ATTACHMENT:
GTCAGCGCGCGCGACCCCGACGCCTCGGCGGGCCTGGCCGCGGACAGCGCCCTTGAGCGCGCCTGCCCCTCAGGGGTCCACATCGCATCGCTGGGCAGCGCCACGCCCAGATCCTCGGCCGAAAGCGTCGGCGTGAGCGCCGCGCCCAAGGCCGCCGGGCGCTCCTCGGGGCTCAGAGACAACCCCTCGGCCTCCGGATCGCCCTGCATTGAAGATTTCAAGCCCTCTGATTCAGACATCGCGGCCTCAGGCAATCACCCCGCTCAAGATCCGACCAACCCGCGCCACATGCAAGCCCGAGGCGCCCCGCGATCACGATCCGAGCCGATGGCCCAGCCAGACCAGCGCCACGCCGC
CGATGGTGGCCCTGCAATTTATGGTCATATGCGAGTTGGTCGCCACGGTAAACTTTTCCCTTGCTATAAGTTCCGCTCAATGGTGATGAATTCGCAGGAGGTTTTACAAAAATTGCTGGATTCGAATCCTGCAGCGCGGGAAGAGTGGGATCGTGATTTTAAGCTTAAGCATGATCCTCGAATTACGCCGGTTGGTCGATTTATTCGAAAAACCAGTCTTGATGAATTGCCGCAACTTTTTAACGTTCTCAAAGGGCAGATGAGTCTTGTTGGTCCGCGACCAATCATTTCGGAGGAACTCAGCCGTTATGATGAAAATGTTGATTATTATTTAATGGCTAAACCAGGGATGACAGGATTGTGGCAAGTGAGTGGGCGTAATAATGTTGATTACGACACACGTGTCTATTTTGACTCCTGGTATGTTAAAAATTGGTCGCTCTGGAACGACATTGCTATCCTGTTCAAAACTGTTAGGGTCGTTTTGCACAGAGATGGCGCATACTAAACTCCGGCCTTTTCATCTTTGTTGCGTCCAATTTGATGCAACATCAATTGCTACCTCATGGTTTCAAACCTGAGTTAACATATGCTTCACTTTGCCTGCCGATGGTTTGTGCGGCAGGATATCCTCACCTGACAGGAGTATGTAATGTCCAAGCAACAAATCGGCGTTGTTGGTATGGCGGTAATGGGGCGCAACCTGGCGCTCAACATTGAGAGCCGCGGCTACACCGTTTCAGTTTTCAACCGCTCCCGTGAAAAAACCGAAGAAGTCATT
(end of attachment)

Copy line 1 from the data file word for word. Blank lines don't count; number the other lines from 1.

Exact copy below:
GTCAGCGCGCGCGACCCCGACGCCTCGGCGGGCCTGGCCGCGGACAGCGCCCTTGAGCGCGCCTGCCCCTCAGGGGTCCACATCGCATCGCTGGGCAGCGCCACGCCCAGATCCTCGGCCGAAAGCGTCGGCGTGAGCGCCGCGCCCAAGGCCGCCGGGCGCTCCTCGGGGCTCAGAGACAACCCCTCGGCCTCCGGATCGCCCTGCATTGAAGATTTCAAGCCCTCTGATTCAGACATCGCGGCCTCAGGCAATCACCCCGCTCAAGATCCGACCAACCCGCGCCACATGCAAGCCCGAGGCGCCCCGCGATCACGATCCGAGCCGATGGCCCAGCCAGACCAGCGCCACGCCGC